WORDS Steve Smith PRODUCTION Laurence Dougier PHOTOS Nicolas Mathéus
A double-volume apartment in Paris’s 9th Arrondissement takes the Avant-Garde art movement of Dadaism as its interior-design inspiration, resulting in a space that is bold and audacious.
Sign up any interior design firm that cites Dadaism as its primary influence, and you are pretty much guaranteed something a little left of centre. The early 20th century avant-garde art movement was born out of a response to the savagery of World War I, with its proponents questioning every aspect of a society capable of starting and then prolonging it – including its art.
The Dadaists fervently crumpled up traditional values and launched a three-pointer into the bin. So a brave choice, then, for the owner of this Parisian duplex to hire Thomas Dariel and Maison Dada. On the plus side, Delphine Moreau did have some insider info on her choice of interior designer – she’s a partner in the business. And that means that playful and quirky forms, as well as contrasting colour combinations, were always on the cards.
Founded in 2016, Maison Dada was based on a wild dream to inject a dose of Dadaism into everyday life, creating furniture, lighting and decorative accessories in what they saw as the realm that bridged dreams and reality. In the words of Monsieur Dariel, “Dadaism is the foundation of contemporary design, contemporary art and a contemporary way of thinking. Dada is a state of mind. That freedom is part of my signature. Maison Dada’s collection is a reflection of that – of an unrestrained imagination that brings life to objects.”
Much like the world’s acceptance of the early Dadaists, this renovation got off to something of a rocky start. The project was initially delayed by a year when the structure of the six-metre- tall duplex had to be reconfigured. “Initially, there was only the atelier, a small kitchen, the bathroom, two small bedrooms and another room adjoining the mezzanine,” recalls Thomas. “We broke everything down to create a new narrative, with a living room and a staircase placed to the side to let light in. This way, the ceiling height is experienced in its full grandeur.”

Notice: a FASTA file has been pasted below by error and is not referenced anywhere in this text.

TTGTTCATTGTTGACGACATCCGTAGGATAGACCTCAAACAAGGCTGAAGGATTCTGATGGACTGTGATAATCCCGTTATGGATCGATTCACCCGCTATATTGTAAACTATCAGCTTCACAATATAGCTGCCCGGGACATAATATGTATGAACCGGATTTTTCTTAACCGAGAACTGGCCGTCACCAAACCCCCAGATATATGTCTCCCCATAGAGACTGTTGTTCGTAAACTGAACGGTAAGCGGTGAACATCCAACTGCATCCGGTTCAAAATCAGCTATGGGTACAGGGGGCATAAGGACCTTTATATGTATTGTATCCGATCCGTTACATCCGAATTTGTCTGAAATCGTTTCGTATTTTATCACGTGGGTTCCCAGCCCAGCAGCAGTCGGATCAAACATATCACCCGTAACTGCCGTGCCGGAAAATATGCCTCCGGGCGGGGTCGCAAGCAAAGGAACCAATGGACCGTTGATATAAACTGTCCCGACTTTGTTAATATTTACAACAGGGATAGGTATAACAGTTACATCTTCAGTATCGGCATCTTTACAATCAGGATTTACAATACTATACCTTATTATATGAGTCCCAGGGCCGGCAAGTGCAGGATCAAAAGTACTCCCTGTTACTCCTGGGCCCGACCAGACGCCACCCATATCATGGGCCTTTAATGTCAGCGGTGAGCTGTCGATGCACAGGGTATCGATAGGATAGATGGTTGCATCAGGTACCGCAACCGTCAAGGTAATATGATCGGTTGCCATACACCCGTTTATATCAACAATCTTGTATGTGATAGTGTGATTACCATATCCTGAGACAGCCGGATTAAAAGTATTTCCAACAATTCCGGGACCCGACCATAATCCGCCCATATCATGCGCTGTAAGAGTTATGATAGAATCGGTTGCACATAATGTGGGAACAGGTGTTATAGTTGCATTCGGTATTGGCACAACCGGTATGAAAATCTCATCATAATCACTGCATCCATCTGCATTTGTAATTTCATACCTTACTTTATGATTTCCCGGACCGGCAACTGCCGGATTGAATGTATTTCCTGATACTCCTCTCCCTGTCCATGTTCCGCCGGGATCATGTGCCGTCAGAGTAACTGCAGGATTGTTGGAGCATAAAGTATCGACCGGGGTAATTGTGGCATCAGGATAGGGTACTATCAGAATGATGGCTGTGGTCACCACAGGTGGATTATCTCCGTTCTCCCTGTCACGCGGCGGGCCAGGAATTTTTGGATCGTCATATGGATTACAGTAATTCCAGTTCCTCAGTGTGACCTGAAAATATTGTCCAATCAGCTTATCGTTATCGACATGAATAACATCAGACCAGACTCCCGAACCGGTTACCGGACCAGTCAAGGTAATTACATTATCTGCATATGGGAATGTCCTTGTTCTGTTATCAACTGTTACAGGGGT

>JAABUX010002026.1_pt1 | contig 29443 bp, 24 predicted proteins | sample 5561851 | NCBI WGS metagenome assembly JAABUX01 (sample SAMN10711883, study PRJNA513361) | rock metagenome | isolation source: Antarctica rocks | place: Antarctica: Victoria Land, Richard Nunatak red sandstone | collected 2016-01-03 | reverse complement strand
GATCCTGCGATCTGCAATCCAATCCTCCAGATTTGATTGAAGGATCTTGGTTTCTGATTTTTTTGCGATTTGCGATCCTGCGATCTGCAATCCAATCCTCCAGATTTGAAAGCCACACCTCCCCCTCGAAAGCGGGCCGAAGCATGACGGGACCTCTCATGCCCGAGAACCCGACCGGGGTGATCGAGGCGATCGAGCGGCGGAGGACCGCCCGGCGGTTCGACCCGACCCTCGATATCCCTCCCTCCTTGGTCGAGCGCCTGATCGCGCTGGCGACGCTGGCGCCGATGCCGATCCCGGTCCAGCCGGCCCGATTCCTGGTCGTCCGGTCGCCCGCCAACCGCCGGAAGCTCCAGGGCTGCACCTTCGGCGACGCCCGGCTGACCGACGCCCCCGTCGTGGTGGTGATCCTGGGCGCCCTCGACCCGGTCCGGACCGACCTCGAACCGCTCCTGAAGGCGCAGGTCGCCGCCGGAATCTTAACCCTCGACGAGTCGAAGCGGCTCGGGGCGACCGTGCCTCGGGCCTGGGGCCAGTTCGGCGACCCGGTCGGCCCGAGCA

In the Dadaist tradition of mismatch, Thomas cites his influences as early 20th century Vienna, Italian design of the 1960s, and ancient Asian decorative arts. These common threads are expressed in the apartment with a “sense of the unexpected”. The living room’s strong vertical, horizontal and oblique lines, two-tone paint treatment, windows, chandelier and staircase have as a counterpoint soft curved sofas and armchairs. It’s an unusual colour palette too – shades of pink link arms with the blue side of the colour wheel in teals, navies and skies, all tied together by Maison Dada’s Jardin de Rocaille rug that recalls mineral extracts, stone flakes and marble patterns, along with leaves, flowers, petals and berries.
Blue also dominates in the kitchen, set under the mezzanine, with the cupboards painted in a Moroccan- inspired hue that pays homage to Fes – a city that’s often referred to as the country’s cultural capital. Here, again, shades of pink act as a contrast in the wall tiles, and in the ceramic vase that sits atop a brushed copper bar on a polished rosewood plinth.
It’s from the space above that you can truly appreciate Thomas’s love of contrast and of the unexpected. The mezzanine’s tranquil white, spacious workspace offers a beautiful view of the riot of colour and shapes of both the living area below and the iconic city’s 9th Arrondissement.